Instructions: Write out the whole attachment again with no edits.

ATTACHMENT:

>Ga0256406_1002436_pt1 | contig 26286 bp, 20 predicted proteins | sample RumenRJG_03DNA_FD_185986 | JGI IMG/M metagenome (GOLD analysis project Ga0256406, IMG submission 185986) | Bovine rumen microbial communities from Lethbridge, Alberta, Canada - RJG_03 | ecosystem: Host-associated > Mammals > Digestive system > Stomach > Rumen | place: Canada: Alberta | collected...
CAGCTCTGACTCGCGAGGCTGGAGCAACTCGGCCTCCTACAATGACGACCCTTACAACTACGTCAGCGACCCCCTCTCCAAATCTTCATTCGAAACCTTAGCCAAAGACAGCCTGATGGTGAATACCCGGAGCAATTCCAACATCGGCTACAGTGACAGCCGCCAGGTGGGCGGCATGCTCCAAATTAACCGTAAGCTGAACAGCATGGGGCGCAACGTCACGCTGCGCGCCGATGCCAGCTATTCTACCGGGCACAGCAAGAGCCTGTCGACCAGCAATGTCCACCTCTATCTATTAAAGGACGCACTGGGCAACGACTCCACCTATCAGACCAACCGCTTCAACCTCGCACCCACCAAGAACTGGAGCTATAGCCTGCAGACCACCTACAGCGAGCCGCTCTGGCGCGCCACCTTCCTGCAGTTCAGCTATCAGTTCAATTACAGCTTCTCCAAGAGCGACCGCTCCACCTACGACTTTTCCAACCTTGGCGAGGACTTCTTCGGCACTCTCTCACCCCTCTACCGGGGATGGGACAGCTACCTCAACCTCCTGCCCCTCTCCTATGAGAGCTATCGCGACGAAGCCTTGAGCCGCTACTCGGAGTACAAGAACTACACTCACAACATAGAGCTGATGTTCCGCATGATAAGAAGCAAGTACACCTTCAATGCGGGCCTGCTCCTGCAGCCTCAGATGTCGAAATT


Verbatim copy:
>Ga0256406_1002436_pt1 | contig 26286 bp, 20 predicted proteins | sample RumenRJG_03DNA_FD_185986 | JGI IMG/M metagenome (GOLD analysis project Ga0256406, IMG submission 185986) | Bovine rumen microbial communities from Lethbridge, Alberta, Canada - RJG_03 | ecosystem: Host-associated > Mammals > Digestive system > Stomach > Rumen | place: Canada: Alberta | collected...
CAGCTCTGACTCGCGAGGCTGGAGCAACTCGGCCTCCTACAATGACGACCCTTACAACTACGTCAGCGACCCCCTCTCCAAATCTTCATTCGAAACCTTAGCCAAAGACAGCCTGATGGTGAATACCCGGAGCAATTCCAACATCGGCTACAGTGACAGCCGCCAGGTGGGCGGCATGCTCCAAATTAACCGTAAGCTGAACAGCATGGGGCGCAACGTCACGCTGCGCGCCGATGCCAGCTATTCTACCGGGCACAGCAAGAGCCTGTCGACCAGCAATGTCCACCTCTATCTATTAAAGGACGCACTGGGCAACGACTCCACCTATCAGACCAACCGCTTCAACCTCGCACCCACCAAGAACTGGAGCTATAGCCTGCAGACCACCTACAGCGAGCCGCTCTGGCGCGCCACCTTCCTGCAGTTCAGCTATCAGTTCAATTACAGCTTCTCCAAGAGCGACCGCTCCACCTACGACTTTTCCAACCTTGGCGAGGACTTCTTCGGCACTCTCTCACCCCTCTACCGGGGATGGGACAGCTACCTCAACCTCCTGCCCCTCTCCTATGAGAGCTATCGCGACGAAGCCTTGAGCCGCTACTCGGAGTACAAGAACTACACTCACAACATAGAGCTGATGTTCCGCATGATAAGAAGCAAGTACACCTTCAATGCGGGCCTGCTCCTGCAGCCTCAGATGTCGAAATT